Todd v. Daewon America, Inc.

Filing 119

OPINION AND ORDER as follows: (1) Dft Daewon America, Inc.'s 101 motion to dismiss is denied as to these three opt-in plfs: Byron Brundage, Donald Clayton, and Christopher Parker; (2) Opt-in plfs Brundage, Clayton, and Parker are not dismissed; (3) This dismissal motion is now completely resolved. Signed by Honorable Judge Myron H. Thompson on 5/13/2014. (Attachments: # 1 Civil Appeals Checklist)(wcl, )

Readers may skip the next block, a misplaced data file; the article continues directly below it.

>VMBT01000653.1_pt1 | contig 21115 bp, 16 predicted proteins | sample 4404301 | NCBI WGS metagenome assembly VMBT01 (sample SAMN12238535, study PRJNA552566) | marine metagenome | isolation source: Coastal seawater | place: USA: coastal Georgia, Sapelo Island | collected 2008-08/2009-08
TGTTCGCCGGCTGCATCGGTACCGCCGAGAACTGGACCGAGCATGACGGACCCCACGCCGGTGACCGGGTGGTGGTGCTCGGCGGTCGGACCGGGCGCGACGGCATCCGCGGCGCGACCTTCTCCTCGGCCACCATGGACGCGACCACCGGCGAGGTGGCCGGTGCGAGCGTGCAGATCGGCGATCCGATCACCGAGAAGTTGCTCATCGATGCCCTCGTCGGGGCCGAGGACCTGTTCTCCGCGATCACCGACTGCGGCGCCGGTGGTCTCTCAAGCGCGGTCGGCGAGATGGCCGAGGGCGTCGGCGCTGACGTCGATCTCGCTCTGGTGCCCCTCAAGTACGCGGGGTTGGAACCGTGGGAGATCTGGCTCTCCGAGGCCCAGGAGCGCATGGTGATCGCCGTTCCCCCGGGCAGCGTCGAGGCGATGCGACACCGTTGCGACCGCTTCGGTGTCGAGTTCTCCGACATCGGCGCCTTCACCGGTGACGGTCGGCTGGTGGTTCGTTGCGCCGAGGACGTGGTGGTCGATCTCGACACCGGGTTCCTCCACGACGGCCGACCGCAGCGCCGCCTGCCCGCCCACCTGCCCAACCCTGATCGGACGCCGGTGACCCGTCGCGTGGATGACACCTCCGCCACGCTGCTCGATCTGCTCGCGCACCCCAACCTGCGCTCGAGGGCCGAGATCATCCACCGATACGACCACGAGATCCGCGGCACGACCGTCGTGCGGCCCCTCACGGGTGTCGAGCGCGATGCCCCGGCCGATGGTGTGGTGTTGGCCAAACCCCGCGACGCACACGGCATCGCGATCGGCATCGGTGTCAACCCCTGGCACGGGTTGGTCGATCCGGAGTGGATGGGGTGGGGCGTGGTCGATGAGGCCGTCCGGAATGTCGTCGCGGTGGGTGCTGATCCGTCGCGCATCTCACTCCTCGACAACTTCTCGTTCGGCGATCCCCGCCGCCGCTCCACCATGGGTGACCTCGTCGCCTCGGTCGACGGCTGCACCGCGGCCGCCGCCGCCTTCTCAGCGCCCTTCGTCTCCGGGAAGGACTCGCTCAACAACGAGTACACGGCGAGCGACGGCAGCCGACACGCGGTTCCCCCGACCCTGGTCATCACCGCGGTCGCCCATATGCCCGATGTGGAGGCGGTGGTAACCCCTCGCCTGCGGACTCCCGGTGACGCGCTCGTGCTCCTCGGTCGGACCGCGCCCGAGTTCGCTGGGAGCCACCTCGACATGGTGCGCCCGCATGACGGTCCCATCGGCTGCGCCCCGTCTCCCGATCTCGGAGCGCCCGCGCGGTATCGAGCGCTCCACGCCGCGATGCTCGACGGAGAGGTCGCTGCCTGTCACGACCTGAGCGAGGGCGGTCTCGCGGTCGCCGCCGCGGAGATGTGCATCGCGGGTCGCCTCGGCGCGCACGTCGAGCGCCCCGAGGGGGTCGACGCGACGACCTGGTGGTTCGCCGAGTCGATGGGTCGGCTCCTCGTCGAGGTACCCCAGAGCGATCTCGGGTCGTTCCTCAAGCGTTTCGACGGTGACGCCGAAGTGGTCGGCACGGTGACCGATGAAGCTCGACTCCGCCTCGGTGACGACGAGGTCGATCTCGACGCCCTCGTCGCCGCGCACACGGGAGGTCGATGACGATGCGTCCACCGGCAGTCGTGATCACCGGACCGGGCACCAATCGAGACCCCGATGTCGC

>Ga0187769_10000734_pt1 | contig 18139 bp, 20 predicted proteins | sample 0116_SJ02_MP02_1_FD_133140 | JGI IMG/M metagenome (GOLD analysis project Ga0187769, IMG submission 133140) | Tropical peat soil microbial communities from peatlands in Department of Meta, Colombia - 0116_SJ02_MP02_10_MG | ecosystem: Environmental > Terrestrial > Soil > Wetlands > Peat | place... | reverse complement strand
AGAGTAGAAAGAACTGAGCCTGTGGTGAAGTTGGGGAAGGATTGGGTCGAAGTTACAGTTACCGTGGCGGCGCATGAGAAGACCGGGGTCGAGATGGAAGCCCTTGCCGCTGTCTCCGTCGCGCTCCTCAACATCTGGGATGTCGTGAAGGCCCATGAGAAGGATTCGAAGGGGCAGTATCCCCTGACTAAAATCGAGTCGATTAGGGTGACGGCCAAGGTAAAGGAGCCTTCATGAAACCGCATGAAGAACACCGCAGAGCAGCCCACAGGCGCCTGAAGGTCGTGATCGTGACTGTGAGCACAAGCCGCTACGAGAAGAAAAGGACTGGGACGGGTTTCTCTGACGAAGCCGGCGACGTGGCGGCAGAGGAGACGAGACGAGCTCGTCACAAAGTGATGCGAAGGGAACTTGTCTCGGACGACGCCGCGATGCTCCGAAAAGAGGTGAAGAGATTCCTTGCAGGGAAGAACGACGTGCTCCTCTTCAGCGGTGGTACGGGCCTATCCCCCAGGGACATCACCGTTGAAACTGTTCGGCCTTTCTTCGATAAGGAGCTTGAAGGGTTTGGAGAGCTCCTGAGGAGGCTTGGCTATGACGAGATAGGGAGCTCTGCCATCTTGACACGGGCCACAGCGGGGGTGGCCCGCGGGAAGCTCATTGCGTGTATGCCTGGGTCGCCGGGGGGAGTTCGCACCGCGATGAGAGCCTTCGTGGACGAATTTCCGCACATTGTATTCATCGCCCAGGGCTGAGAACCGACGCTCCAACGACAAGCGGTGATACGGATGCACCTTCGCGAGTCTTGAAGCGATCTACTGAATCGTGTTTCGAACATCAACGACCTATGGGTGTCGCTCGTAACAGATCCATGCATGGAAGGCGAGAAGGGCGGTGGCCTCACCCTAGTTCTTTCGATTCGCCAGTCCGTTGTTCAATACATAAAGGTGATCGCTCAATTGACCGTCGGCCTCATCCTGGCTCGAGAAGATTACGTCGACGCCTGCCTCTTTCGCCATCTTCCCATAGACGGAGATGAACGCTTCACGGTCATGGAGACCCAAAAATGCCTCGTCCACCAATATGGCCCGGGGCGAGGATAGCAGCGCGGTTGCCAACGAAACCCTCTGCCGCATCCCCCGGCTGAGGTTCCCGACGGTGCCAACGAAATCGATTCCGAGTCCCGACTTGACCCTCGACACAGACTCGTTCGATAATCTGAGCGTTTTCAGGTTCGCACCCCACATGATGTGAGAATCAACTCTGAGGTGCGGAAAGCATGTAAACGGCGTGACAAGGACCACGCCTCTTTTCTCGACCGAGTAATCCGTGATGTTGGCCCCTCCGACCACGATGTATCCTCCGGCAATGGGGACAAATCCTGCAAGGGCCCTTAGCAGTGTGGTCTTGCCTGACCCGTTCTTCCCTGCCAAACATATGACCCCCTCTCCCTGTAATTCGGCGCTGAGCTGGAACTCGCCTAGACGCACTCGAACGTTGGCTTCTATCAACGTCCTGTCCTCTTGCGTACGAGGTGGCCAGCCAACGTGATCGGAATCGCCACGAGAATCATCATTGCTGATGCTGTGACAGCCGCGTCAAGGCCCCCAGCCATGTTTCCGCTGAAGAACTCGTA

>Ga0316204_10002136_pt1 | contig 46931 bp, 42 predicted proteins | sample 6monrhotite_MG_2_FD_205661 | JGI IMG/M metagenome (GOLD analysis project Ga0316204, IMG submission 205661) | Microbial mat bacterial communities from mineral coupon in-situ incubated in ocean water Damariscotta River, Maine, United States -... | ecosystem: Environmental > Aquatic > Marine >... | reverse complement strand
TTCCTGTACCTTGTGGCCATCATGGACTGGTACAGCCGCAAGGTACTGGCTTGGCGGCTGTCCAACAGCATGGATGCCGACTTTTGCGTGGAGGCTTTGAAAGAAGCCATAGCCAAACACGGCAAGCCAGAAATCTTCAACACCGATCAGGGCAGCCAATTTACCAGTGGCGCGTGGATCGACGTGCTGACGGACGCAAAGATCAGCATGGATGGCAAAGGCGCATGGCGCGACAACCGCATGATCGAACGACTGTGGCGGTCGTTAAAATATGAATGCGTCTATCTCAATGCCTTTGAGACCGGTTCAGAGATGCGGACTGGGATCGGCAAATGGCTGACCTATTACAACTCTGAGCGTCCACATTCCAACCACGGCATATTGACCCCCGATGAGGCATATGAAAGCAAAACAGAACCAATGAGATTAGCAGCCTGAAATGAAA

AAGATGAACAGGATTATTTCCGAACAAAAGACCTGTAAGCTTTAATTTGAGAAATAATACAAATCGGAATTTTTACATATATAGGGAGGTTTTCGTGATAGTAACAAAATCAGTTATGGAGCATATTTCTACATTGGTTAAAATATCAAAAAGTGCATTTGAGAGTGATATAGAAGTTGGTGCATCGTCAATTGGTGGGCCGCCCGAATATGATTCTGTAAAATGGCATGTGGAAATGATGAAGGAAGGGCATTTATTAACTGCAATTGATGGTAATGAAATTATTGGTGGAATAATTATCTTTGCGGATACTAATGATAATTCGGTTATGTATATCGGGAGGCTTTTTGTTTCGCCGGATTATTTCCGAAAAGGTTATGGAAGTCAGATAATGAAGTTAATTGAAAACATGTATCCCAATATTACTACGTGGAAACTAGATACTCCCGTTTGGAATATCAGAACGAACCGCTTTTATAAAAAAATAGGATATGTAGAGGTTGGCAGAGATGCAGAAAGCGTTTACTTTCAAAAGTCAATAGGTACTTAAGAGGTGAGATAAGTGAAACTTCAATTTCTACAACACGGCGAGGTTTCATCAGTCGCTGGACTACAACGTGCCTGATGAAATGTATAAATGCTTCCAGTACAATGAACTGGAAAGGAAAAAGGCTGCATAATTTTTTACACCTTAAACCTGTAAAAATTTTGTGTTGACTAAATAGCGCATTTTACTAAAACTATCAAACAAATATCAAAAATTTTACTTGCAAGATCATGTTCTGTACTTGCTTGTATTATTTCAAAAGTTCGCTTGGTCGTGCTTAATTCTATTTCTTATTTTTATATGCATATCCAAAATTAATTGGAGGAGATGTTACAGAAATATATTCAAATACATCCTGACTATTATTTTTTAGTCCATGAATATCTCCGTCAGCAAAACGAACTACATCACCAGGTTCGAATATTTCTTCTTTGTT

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IN THE DISTRICT COURT OF THE UNITED STATES FOR THE MIDDLE DISTRICT OF ALABAMA, EASTERN DIVISION KELVIN TODD, ) ) ) ) ) ) ) ) ) Plaintiff, v. DAEWON AMERICA, INC., Defendant. CIVIL ACTION NO. 3:11cv1077-MHT (WO) OPINION AND ORDER Plaintiff Kelvin Todd brings this action under the Fair Labor Standards Act (FLSA), 29 U.S.C. §§ 201-219, on behalf of himself and others similarly situated, claiming that his former employer, defendant Daewon America, Inc., violated the FLSA’s overtime-pay provisions. Jurisdiction is proper pursuant to 29 U.S.C. § 216(b) (FLSA) and 28 U.S.C. § 1331 (federal question). Relying on Rules 37(b)(2) and 41(b) of the Federal Rules of Civil Procedure, Daewon America has filed a motion to dismiss the following three ‘opt-in plaintiffs’ in the case: Byron Christopher Parker. Brundage, Donald Clayton, and For the reasons that follow, the company’s motion will be denied as to these three opt-in plaintiffs.* I. Factual Background Todd worked for Daewon America from September 2, 2009, until December 3, 2011. different departments at its He worked in several manufacturing plant in Opelika, Alabama, including shot peening, assembly, and paint. His last rate of pay with the company was $ 13.40 an hour, with an overtime rate of $ 20.10 an hour. Todd alleges that, although Daewon America paid him some overtime, it did not pay him for all the overtime he worked. The FLSA requires that any employee who works over 40 hours a week receive one-and-a-half times his regular pay for all excess hours. 29 U.S.C. § 207. Todd contends that he was underpaid as a result of Daewon America’s rounding practices. The company’s * Daewon America’s motion seeks dismissal of 18 total opt-in plaintiffs. The court has already dismissed 15 of them. Todd v. Daewon Am., Inc., 2014 WL 1572605 (M.D. Ala. 2014), *5 & no. 1. 2 policy was to pay for pre-shift overtime work only if the employee worked an excess of 15 minutes before the start of his shift. Todd regularly began work for the company before the start of his shift, but was not paid for that time because it did not exceed 15 minutes; if he worked more than 15 minutes pre-shift, the company paid him for the 15 minutes but no more. In July 2011, the company changed its policy so that it would not pay for any preshift time unless the employee worked an excess of 30 minutes pre-shift. According to Todd, this change resulted in further under-compensation in violation of FLSA. Additionally, Todd says he was routinely required to work through his lunch break, but the company still deducted 30 minutes pay for his lunch. II. Procedural Background Todd filed this lawsuit alleging that, in violation of the FLSA, Daewon America had a policy of paying for only 15 minutes of pre-shift work and that as a result of 3 this policy the company shorted his overtime pay. He also alleges that the company, in violation of the FLSA, deducted 30 minutes of pay for a lunch break despite regularly requiring him to work through lunch. He subsequently moved for conditional class certification so as to notify potential class members of their right to opt into his lawsuit under the FLSA’s collective-action provision, 29 U.S.C. § 216(b). The court conditionally certified a class “consisting of those nonexempt, hourly wage employees who worked at defendant Daewon America, Inc.’s manufacturing plant in Opelika, Alabama for the three years preceding initiation of this suit to the present.” Todd v. Daewomn Am., Inc., 2013 WL 557859 *6 (M.D. Ala. 2013), as amended by Todd v. Daewon Am., Inc., 2013 WL 1163431 *2 (M.D. Ala. 2013). The court further approved a notice procedure to persons who were alleged members of the class. Todd v. Daewon Am., Inc., 2013 WL 1163431 (M.D. Ala. 2013), as amended by order of April 3, 4 2013 (Doc. No. 36). Forty or so persons opted into this case. The United States Magistrate Judge issued an order limiting Daewon America’s discovery to eleven interrogatories and one request for production for each opt-in plaintiff remaining in the case. She also allowed the company to take depositions of nine opt-in plaintiffs for up to two hours. The company served the remaining opt-in plaintiffs with the same set of interrogatories and requests for production. It also agreed with the named plaintiff’s counsel on which nine opt-in plaintiffs to depose. Daewon America now moves to dismiss these three optin plaintiffs because of their insufficient responses to interrogatories and their failure to appear for their scheduled depositions: Brundage, Clayton, and Parker. The named plaintiff’s counsel argue that, while the parties dispute the sufficiency of the interrogatory responses provided, these three opt-in 5 plaintiffs did provide responses and therefore should not be dismissed from the case and settlement agreement. III. Legal Standard Under Fed. R. Civ. P. 37(b)(2), if a party fails to obey an order to permit or provide discovery, the court may issue further orders to remedy the failure or can impose sanctions including dismissing the action or proceeding in its entirety or in part. A plaintiff’s deliberate refusal to comply with a court’s discovery order is a sufficient basis for dismissal. See Phipps v. Blakeney, 8 F.3d 788, 790-791 (11th Cir. 1993). However, before a court may order dismissal as a sanction for a discovery violation, it should consider the efficacy of other less drastic sanctions. In re Sunshine Jr. Stores, Inc., 456 F.3d 1291, 1305-06 (11th Cir. 2006); Malautea v. Suzuki Motor Co. Ltd., 987 F.2d 1536, 1542 (11th Cir. 1993). 6 Furthermore, under Fed. R. Civ. P. 41(b), if the plaintiff fails to prosecute or to comply with a court order, a defendant may move to dismiss the action or any claim. Unless the court states otherwise, a dismissal under Fed. R. Civ. P. 41(b) constitutes an adjudication on the merits. The legal standard to be applied is whether there is a “clear record of delay or willful contempt and a finding that lesser sanctions would not suffice.” Goforth v. Owens, 766 F.2d 1533, 1535 (11th Cir. 1985). While dismissal is a sanction of last resort, the decision is an inherent part of a district court’s authority to enforce its orders. Id. IV. Discussion Congress made clear that opt-in plaintiffs in a FLSA case should “have the same status in relation the claims of the lawsuit as do the named plaintiffs.” Morgan v. Family Dollar Stores, Inc., 551 F.3d 1233, 1259 (11th Cir. 2008). In order to bring a collective-action FLSA 7 case, “similarly situated employees must affirmatively opt into the litigation.” Id. The existence of the collective action depends on “active participation of other plaintiffs.” Id. By affirmatively joining this FLSA lawsuit, opt-in plaintiffs Brundage, Clayton, and Parker accepted a duty to participate in this case by appearing for depositions and responding to discovery requests. Unlike the 14 opt-in plaintiffs already dismissed from this case, see Todd v. Daewon Am., Inc., 2014 WL 1572605 (M.D. Ala. 2014), opt-in plaintiffs Brundage, Clayton, and Parker met most of their discovery obligations by providing notarized responses to Daewon America’s interrogatories. Although Daewon America alleges that the substance of these responses is insufficient, the fact that they responded is nevertheless a demonstration of the opt-in plaintiffs’ active involvement in the case. Furthermore, unlike the 14 opt-in plaintiffs already dismissed, see id., there is nothing in the record to suggest that these 8 three opt-in plaintiffs are entirely unresponsive to named plaintiff’s counsel or that further discovery orders from the court would be ignored. Therefore, in light of the fact that opt-in plaintiffs Brundage, Clayton, and Parker have provided responses to interrogatories, the court cannot find that they deliberately disobeyed a court order, Blakeney, 8 F.3d at 790-791, or willfully delayed or abandoned the case, Goforth, 766 F.2d 1533. While it is true that they failed to appear for depositions, dismissal is too harsh sanction, particularly given that they have been responsive to the other discovery requests in the case and given that the court is of the opinion that a lesser sanction, such as a monetary one, would suffice and that the needed discovery can still be obtained with further orders. *** Accordingly, it is ORDERED as follows: 9 (1) Defendant Daewon America, Inc.'s motion to dismiss (doc. no. 101) is denied as to these three opt-in plaintiffs: Byron Brundage, Donald Clayton, and Christopher Parker (2) Opt-in plaintiffs Brundage, Clayton, and Parker are not dismissed. (3) This dismissal motion is now completely resolved. DONE, this the 13th day of May, 2014. /s/ Myron H. Thompson UNITED STATES DISTRICT JUDGE